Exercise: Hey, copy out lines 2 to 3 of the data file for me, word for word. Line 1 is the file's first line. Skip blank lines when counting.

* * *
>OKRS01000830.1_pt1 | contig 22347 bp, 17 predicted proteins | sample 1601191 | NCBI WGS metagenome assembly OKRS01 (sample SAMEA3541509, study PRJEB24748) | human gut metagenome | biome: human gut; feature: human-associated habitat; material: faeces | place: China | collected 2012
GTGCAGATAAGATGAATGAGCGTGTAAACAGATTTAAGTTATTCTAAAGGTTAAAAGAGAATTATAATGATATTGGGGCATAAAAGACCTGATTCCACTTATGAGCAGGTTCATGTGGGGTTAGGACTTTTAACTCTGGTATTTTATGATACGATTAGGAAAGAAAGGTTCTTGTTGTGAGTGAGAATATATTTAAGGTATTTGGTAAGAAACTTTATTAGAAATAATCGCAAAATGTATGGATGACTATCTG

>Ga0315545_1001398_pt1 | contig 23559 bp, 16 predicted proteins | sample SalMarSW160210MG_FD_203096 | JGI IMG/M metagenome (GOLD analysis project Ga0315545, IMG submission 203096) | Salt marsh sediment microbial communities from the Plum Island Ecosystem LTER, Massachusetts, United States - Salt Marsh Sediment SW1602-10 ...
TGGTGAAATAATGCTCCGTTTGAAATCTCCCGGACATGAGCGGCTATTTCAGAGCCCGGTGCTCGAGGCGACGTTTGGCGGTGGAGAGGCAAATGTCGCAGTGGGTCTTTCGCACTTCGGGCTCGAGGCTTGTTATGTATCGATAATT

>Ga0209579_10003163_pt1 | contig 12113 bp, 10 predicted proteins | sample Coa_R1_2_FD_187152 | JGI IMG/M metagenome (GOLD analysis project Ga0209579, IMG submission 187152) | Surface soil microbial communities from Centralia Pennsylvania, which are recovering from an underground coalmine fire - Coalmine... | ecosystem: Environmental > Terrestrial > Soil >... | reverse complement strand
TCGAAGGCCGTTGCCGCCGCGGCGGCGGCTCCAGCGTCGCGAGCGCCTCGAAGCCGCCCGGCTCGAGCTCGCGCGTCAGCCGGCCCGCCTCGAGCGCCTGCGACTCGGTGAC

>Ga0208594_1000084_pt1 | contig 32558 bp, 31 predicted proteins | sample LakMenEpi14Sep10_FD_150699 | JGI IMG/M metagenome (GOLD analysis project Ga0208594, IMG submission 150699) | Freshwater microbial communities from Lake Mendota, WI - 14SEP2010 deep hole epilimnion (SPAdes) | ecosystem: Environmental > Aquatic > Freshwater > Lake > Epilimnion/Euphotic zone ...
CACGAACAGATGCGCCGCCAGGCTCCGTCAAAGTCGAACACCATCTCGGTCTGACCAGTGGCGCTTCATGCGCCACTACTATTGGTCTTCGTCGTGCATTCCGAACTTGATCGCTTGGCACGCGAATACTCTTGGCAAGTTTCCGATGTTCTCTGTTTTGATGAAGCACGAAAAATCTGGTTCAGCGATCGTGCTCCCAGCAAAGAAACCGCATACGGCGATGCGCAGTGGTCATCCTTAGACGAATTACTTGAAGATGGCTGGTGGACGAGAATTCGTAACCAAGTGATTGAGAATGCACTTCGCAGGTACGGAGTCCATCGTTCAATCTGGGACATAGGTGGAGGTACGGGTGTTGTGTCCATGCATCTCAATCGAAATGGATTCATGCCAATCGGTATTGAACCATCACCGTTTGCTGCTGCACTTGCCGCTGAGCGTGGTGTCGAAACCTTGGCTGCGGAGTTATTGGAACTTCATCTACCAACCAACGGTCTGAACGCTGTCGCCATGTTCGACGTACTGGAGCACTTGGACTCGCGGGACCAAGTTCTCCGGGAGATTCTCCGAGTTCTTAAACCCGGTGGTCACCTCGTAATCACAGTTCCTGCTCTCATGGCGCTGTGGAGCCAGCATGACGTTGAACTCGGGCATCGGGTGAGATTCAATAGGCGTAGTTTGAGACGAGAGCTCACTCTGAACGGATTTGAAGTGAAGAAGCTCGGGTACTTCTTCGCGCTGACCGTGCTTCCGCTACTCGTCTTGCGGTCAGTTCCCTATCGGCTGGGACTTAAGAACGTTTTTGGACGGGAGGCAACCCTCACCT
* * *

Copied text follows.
GTGCAGATAAGATGAATGAGCGTGTAAACAGATTTAAGTTATTCTAAAGGTTAAAAGAGAATTATAATGATATTGGGGCATAAAAGACCTGATTCCACTTATGAGCAGGTTCATGTGGGGTTAGGACTTTTAACTCTGGTATTTTATGATACGATTAGGAAAGAAAGGTTCTTGTTGTGAGTGAGAATATATTTAAGGTATTTGGTAAGAAACTTTATTAGAAATAATCGCAAAATGTATGGATGACTATCTG

>Ga0315545_1001398_pt1 | contig 23559 bp, 16 predicted proteins | sample SalMarSW160210MG_FD_203096 | JGI IMG/M metagenome (GOLD analysis project Ga0315545, IMG submission 203096) | Salt marsh sediment microbial communities from the Plum Island Ecosystem LTER, Massachusetts, United States - Salt Marsh Sediment SW1602-10 ...